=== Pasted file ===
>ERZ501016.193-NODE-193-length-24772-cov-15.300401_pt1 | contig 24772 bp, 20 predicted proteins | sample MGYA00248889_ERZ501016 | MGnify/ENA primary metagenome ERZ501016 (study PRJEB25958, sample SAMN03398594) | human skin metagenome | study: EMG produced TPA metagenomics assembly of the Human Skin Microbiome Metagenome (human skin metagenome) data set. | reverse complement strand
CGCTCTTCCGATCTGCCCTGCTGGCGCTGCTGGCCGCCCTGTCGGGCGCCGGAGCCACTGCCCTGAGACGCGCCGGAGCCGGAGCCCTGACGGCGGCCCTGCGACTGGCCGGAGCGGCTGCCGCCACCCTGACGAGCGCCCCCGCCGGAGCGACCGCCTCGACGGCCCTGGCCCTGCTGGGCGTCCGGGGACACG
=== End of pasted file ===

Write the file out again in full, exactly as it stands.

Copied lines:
>ERZ501016.193-NODE-193-length-24772-cov-15.300401_pt1 | contig 24772 bp, 20 predicted proteins | sample MGYA00248889_ERZ501016 | MGnify/ENA primary metagenome ERZ501016 (study PRJEB25958, sample SAMN03398594) | human skin metagenome | study: EMG produced TPA metagenomics assembly of the Human Skin Microbiome Metagenome (human skin metagenome) data set. | reverse complement strand
CGCTCTTCCGATCTGCCCTGCTGGCGCTGCTGGCCGCCCTGTCGGGCGCCGGAGCCACTGCCCTGAGACGCGCCGGAGCCGGAGCCCTGACGGCGGCCCTGCGACTGGCCGGAGCGGCTGCCGCCACCCTGACGAGCGCCCCCGCCGGAGCGACCGCCTCGACGGCCCTGGCCCTGCTGGGCGTCCGGGGACACG